Platform Notes


Building the CCL kernel from source on OSX/Darwin requires that the Xcode command-line tools be fully installed; what you may need to do to ensure that they are tends to vary between Xcode releases.

As of version 5.x, installing Xcode via the Mac App Store may install the Xcode GUI and at least some of the command-line tools, but doesn't install header files or other components needed to compile code. In order to ensure that the Xcode command-line tools are actually functional (what a concept ...), it may be necessary to run the "xcode-select" program at a Terminal prompt:

$ xcode-select --install

If the Xcode components are already installed, that command can fail with a cryptic and frightening error message. Apple is a multi-billion dollar company; they'd presumably have a few $K less if they paid someone to actually think about any of this ...


There are two incompatible ABIs in common use on Linux/ARM systems. One of them passes floating-point arguments in floating-point registers (the hard-float ABI) and the other does not (the soft-float ABI). The lisp-kernel binary that is included in the Subversion repository uses the soft-float ABI. If this binary doesn't work on your system, then simply re-compile the lisp kernel:

$ cd lisp-kernel/linuxarm
$ make clean && make

This will build the lisp kernel using the default floating-point ABI for your system, which is probably what you want. It's also possible to specify which ABI you want to use by editing the file in the lisp-kernel/linuxarm directory and then re-running the commands above.


Certain Linux kernel versions can fail to correctly restore the FPU state after running a signal handler. This can cause CCL to crash or perhaps produce incorrect results.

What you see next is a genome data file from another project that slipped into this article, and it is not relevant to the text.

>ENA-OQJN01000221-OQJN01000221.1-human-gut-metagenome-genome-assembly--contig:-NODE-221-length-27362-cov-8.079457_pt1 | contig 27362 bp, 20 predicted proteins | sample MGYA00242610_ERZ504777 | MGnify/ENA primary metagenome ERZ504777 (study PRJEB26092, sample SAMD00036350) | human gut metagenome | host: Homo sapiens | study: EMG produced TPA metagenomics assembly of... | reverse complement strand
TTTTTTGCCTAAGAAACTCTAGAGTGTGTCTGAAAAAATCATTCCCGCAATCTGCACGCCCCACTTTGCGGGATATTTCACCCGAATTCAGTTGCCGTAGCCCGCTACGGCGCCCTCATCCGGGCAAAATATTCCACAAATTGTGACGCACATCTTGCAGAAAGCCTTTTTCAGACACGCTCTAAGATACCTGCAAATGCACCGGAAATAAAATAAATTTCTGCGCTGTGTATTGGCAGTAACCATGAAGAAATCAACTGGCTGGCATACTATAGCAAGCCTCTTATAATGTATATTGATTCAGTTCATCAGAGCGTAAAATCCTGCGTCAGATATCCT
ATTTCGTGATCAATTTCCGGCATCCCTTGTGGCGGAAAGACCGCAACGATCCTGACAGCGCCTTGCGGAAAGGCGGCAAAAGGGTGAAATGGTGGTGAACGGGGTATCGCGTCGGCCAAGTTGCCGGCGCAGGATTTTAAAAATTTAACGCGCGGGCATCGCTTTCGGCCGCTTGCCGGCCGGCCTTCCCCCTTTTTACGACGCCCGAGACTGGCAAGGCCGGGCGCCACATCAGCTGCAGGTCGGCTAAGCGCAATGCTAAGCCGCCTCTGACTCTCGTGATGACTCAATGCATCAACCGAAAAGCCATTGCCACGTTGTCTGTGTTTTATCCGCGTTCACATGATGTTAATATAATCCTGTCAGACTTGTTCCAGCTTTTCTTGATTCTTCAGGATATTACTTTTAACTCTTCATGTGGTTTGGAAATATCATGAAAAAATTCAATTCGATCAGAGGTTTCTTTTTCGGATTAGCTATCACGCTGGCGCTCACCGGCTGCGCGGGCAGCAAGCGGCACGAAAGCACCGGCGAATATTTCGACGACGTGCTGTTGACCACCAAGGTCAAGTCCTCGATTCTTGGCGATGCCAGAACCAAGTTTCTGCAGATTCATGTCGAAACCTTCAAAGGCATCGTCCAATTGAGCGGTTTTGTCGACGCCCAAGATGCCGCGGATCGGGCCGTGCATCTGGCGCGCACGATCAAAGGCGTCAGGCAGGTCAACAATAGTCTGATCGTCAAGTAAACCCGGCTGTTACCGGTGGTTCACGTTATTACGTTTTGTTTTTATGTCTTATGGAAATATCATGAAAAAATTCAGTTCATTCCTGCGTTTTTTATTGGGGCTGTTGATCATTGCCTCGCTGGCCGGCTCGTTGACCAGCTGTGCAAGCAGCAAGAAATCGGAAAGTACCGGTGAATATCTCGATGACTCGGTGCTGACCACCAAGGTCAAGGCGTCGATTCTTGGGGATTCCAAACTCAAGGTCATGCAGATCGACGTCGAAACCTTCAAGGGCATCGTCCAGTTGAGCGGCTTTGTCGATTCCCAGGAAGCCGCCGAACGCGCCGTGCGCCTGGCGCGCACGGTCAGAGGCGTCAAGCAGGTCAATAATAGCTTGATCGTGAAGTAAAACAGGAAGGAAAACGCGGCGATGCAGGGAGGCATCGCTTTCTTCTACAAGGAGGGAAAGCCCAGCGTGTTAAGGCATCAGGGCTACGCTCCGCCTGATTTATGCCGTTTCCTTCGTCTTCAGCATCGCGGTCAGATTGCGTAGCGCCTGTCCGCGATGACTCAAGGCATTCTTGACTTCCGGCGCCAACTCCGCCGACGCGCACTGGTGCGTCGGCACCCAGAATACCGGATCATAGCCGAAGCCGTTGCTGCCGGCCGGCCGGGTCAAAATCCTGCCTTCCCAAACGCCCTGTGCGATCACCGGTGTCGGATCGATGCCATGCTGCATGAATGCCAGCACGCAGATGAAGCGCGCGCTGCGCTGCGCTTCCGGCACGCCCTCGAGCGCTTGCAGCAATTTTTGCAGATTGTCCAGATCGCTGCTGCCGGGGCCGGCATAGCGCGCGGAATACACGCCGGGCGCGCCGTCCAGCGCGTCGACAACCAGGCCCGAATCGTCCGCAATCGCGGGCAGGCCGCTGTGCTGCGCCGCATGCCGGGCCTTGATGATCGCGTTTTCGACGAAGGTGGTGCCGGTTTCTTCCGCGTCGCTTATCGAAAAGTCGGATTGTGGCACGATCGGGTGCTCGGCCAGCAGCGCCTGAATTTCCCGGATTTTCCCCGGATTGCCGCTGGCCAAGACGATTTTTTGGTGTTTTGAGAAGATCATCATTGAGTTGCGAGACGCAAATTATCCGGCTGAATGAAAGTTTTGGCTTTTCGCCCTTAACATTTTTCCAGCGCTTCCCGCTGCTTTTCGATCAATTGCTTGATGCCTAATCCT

The following links include some of the gory details;

Please be sure to run a kernel with these fixes. Kernel versions 2.6.37 or and later should include them.


On the PPC, there are addressing modes that make it easy to deal with 16-bit constants and 16-bit absolute addresses. CCL exploits this: things like NIL and T are 16-bit constants (and the addresses of things that are mapped into low memory); conditional calls to runtime support routines can use "branch absolute" instructions to call those routines (which are also mapped into the low 16 bits of the address space). Apple uses a similar scheme to reference critical library routines in Mac OS X (since the addressing mode generally involved signed 16-bit addresses, Apple's scheme uses addresses in the high 16 bits of the address space). That sort of thing is what the addressing modes are for, after all.

The Linux kernel provides a feature that can prevent a process from mapping addresses below a certain base address. The idea, apparently, is that this will prevent exploitation of undiscovered null pointer dereference bugs in the kernel.

The parameter in question is called mmap_min_addr; one can cat the file /proc/sys/vm/mmap_min_addr to see what the current setting is.

Some recent Linux distributions (including Fedora 9 and Ubuntu 8) ship with this value set to 65536. This has the effect of preventing processes from accessing the low 64K of their address spaces. Whether this makes sense or not on other architectures is debatable; on the PPC, it means that applications that want to exploit 16-bit PPC addressing are prohibited from doing so. We don't know if anyone involved in this decision thought about this issue or what they concluded if so. It's a little hard to believe that much thought went into that decision.

Fortunately, there are a few workarounds.

Processes running as root are not subject to the restriction. However, it's not reasonable to require rootly powers just to run CCL.